Happy Monday, everyone. Last week, Saban commented publicly about speculated rule proposals that may allow undrafted juniors to return to college football. Now he has delved into the current transfer climate on Finebaum’s show.
“I get a little concerned sometimes. Are we putting the decision making in the wrong hands? I think everybody needs to understand. We all have football programs, and there’s a lot of coaches out there who have good programs. Their programs are all geared toward young people being successful. Help them do the right thing. Help them get an education. Be the best person they can be. In some kind of way, there’s a perception that we’re taking advantage of somebody. We’re trying to help them. When we try to make somebody do the right thing, and they can run down the hall and leave, it would be the equivalent of one of your children — you’re reprimanding your son — and he just says, ‘I’ll move next door. I don’t have to do that.’ What are we really doing here?”
You can understand Saban’s concerns from a coach’s perspective, but you can’t reach everyone. If a player is going to quit because the coach is trying to make him better, so be it. You probably don’t really want that guy on your team to begin with. That said, the current waiver process for immediate eligibility is laughable. Either enforce the residency rule or get rid of it altogether. Saban concurs and prefers the former, though this quote is liable to set off a firestorm.
“I think it’s okay for guys to transfer, but we give out waivers left and right for them to be immediately eligible,” Saban said. “So there’s no consequences. They made a commitment. When you make a commitment and you don’t see it through, there’s usually a consequence. It’s a fact of life. It’s a part of life, and we should be teaching these lifelong lessons to young people while they’re at college.”
Cue the “coaches leave all the time” takes.
Quinnen Williams is ready to go for the J-E-T-S Jets.
“I was like a little fan at first,” Williams said on the second day of the Jets’ rookie orientation program. “You’ve got to think about it: Seven months ago, I didn’t even know if I was going to start, so to be in this position right now, I’m like, ‘Bro, that’s crazy,’ so when I get to meet people, I be like, ‘Man, it’s dope.’ I met Le’Veon Bell yesterday, and I’m like ‘Whoa, that’s Le’Veon Bell, like the No. 1 running back in the NFL.’ It’s just crazy.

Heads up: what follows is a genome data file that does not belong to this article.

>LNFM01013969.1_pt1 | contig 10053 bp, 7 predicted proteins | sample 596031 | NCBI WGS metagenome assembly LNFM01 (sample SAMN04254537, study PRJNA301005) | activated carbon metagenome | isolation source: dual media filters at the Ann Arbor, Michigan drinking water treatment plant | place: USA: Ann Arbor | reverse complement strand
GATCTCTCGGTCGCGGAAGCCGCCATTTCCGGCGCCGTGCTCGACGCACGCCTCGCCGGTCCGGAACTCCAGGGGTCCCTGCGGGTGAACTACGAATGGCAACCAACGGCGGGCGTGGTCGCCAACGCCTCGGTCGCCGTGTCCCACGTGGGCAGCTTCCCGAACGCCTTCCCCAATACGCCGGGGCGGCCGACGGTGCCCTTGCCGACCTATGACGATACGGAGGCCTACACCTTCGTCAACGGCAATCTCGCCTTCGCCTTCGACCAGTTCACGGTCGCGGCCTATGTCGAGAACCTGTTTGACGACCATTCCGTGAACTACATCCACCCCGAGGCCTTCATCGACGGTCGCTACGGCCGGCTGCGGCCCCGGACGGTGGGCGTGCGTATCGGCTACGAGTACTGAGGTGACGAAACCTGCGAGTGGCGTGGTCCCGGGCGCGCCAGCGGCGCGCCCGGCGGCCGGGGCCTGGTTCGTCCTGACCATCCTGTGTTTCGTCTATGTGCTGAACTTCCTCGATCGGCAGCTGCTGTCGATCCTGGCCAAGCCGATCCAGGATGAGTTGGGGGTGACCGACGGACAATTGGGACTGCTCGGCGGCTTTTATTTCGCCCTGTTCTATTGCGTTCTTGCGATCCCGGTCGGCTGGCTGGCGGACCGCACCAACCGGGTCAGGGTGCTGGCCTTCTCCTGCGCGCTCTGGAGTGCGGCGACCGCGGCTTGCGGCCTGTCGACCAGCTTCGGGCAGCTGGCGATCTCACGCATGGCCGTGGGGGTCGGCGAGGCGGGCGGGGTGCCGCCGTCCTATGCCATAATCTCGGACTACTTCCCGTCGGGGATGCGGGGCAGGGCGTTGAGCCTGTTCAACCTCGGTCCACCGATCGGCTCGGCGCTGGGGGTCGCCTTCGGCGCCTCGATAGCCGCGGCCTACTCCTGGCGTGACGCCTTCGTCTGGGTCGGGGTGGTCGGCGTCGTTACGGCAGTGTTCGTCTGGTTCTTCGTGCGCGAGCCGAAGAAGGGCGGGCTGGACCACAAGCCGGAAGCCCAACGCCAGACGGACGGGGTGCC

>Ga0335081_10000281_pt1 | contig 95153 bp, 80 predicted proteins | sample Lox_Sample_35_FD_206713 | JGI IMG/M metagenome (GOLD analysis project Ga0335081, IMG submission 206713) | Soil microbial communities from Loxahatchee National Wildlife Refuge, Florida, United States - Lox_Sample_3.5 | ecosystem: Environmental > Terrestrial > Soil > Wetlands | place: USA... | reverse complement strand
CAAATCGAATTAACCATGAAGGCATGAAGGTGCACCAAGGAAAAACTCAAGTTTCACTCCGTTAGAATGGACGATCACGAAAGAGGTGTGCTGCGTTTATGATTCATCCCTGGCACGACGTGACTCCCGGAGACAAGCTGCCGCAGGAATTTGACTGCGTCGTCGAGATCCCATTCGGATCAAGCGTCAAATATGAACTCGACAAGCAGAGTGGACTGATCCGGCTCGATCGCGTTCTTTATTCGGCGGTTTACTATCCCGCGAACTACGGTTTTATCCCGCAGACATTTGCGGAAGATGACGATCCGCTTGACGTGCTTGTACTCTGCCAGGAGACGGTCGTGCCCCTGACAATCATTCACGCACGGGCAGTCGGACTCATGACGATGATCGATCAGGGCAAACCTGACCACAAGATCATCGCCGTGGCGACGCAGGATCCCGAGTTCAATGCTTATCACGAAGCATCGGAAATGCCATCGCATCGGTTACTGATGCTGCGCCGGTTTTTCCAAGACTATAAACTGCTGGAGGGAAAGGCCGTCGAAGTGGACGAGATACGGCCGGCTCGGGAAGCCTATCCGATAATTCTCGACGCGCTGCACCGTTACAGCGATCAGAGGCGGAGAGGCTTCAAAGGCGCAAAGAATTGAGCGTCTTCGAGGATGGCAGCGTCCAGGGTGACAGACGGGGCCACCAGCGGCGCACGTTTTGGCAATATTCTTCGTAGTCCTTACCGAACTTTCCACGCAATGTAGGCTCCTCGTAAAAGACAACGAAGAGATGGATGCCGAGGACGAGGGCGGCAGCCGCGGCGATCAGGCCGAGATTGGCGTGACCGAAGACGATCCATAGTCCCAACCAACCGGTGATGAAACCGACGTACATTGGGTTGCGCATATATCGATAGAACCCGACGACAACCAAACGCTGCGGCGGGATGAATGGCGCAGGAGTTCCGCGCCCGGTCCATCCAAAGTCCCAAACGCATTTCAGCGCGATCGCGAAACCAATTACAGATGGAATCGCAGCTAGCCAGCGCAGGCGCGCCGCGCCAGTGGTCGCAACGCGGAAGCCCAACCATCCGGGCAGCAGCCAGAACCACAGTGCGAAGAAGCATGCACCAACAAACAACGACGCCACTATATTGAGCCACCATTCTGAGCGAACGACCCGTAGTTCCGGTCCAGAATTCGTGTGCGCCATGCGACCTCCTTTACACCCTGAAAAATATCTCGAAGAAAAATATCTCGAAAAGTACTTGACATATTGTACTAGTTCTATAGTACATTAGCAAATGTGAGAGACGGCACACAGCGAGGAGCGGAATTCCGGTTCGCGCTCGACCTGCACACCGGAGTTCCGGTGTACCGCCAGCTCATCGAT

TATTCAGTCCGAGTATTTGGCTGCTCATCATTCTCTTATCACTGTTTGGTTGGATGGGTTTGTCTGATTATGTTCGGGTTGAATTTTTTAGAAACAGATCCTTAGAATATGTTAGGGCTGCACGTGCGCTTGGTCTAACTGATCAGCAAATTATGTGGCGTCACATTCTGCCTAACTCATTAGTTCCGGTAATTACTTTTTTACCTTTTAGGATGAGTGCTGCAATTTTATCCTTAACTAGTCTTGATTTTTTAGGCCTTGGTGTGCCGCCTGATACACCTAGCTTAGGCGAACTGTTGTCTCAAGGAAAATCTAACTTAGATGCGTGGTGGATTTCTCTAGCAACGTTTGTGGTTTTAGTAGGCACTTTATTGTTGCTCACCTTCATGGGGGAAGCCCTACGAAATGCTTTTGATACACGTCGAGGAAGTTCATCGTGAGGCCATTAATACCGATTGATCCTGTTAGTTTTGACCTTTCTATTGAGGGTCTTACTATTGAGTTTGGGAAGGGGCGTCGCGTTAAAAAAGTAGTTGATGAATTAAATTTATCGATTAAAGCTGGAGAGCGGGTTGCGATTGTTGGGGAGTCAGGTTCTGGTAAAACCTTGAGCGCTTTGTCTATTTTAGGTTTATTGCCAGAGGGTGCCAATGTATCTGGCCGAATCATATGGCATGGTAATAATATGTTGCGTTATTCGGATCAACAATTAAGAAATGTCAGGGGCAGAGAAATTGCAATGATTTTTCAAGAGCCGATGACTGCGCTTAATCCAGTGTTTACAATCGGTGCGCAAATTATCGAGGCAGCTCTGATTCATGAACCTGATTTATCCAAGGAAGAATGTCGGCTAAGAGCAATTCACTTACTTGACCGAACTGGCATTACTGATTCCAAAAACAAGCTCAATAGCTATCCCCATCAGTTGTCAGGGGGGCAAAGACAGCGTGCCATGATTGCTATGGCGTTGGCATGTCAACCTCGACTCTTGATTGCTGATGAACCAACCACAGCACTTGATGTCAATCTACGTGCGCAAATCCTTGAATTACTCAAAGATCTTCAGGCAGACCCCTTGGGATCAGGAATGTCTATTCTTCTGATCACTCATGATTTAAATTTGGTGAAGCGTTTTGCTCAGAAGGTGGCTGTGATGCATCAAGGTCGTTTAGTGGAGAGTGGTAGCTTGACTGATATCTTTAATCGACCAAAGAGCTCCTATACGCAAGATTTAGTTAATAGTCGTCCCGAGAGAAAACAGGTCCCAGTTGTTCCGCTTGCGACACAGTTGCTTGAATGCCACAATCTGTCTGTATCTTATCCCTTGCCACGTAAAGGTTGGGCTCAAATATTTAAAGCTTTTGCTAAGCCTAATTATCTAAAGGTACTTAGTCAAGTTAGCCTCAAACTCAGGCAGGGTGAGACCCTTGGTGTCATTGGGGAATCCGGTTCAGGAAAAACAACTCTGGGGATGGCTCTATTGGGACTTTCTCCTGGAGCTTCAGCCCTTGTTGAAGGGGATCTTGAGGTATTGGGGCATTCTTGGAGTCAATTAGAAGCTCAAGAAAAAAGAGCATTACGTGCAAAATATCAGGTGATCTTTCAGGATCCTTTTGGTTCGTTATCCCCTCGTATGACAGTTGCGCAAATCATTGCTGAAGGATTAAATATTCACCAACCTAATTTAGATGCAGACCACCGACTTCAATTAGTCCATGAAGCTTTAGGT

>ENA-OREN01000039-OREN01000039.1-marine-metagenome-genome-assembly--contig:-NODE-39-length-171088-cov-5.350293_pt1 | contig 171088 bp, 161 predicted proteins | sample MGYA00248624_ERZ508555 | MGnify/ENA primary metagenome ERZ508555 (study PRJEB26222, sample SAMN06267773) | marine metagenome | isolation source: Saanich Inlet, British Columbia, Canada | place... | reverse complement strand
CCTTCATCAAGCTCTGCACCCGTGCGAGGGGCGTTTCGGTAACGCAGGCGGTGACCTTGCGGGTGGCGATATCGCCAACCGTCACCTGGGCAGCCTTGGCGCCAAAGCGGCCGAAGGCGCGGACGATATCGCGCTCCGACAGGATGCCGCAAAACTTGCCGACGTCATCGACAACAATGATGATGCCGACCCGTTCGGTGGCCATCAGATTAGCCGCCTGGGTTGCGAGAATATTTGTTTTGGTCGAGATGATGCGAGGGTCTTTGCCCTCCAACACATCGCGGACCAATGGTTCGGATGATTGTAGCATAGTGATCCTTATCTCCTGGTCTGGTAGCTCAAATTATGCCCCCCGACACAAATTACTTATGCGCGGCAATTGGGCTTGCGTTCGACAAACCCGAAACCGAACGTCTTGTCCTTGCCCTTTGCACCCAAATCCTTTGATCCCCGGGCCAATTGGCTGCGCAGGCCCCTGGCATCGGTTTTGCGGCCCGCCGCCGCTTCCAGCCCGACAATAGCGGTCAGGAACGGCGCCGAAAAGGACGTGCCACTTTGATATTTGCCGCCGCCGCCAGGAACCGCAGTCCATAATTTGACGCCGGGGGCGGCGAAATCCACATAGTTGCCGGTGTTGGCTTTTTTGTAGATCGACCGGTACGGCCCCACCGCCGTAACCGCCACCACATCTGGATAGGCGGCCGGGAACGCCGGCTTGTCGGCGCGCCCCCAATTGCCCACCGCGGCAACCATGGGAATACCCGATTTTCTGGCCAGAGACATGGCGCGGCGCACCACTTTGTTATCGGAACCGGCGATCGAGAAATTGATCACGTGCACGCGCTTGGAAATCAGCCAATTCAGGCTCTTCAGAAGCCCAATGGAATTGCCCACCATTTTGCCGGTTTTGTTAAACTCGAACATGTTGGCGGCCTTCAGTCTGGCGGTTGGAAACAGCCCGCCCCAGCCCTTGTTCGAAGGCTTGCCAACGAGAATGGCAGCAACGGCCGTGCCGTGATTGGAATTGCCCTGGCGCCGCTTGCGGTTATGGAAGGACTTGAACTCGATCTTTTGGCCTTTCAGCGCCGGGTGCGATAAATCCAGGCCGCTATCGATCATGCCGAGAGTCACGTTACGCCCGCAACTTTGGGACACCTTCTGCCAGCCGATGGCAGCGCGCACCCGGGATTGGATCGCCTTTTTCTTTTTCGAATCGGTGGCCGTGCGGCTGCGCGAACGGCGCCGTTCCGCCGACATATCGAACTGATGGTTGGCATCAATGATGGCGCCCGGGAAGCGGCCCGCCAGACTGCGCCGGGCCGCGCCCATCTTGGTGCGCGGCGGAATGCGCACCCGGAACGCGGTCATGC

“Any time you have a guy that we see as a really talented player, a guy that put a lot of good tape out there his last year in college, and add that to the group we already have, I think it’s really going to be something that could help our defense, especially up the middle,” coach Adam Gase said. “The push up the middle is going to be big for us, especially in this division.”
Quinnen is a big kid in a big city. He will be fun to follow.
Deionte Thompson certainly wasn’t transferring over some tough coaching.
“I can tell you he helped me one way by ripping my ass every day at practice,” Thompson said. “Making sure I was on top of stuff and making sure I was accountable on that field. If you weren’t accountable, you weren’t going to be out there. He’s a great coach, and he demands excellence. He wants you to do it until you can’t get it wrong.
“That was one of the things I had to learn. I had to learn to be a fundamental player because coming from my high school I was kind of a freelance guy, just making plays all over the field, and now with the Coach Saban coaching under my belt, I understand the position.”
While Deionte could have used another year in school and probably could have moved up by a couple of rounds had he stayed, his precipitous fall had more to do with a balky knee. Hopefully it holds up for him and allows for a long career.
Last, Alabama commit Roydell Williams is drawing Josh Jacobs comparisons.
Roydell Williams set a Hueytown single-season rushing record with 291 carries for 2,757 yards and 32 TDs last season, while also catching three TDs and throwing another, in leading the Golden Gophers to its best season and first playoff win since 2011.
To get ready for his senior season, Williams opted not to play basketball and instead devote all his energy to getting bigger, faster and stronger in the weight room.
This kid has some serious vision and has the potential to be another great Alabama back. Check out some highlights below.
That’s about it for today. Have a great week.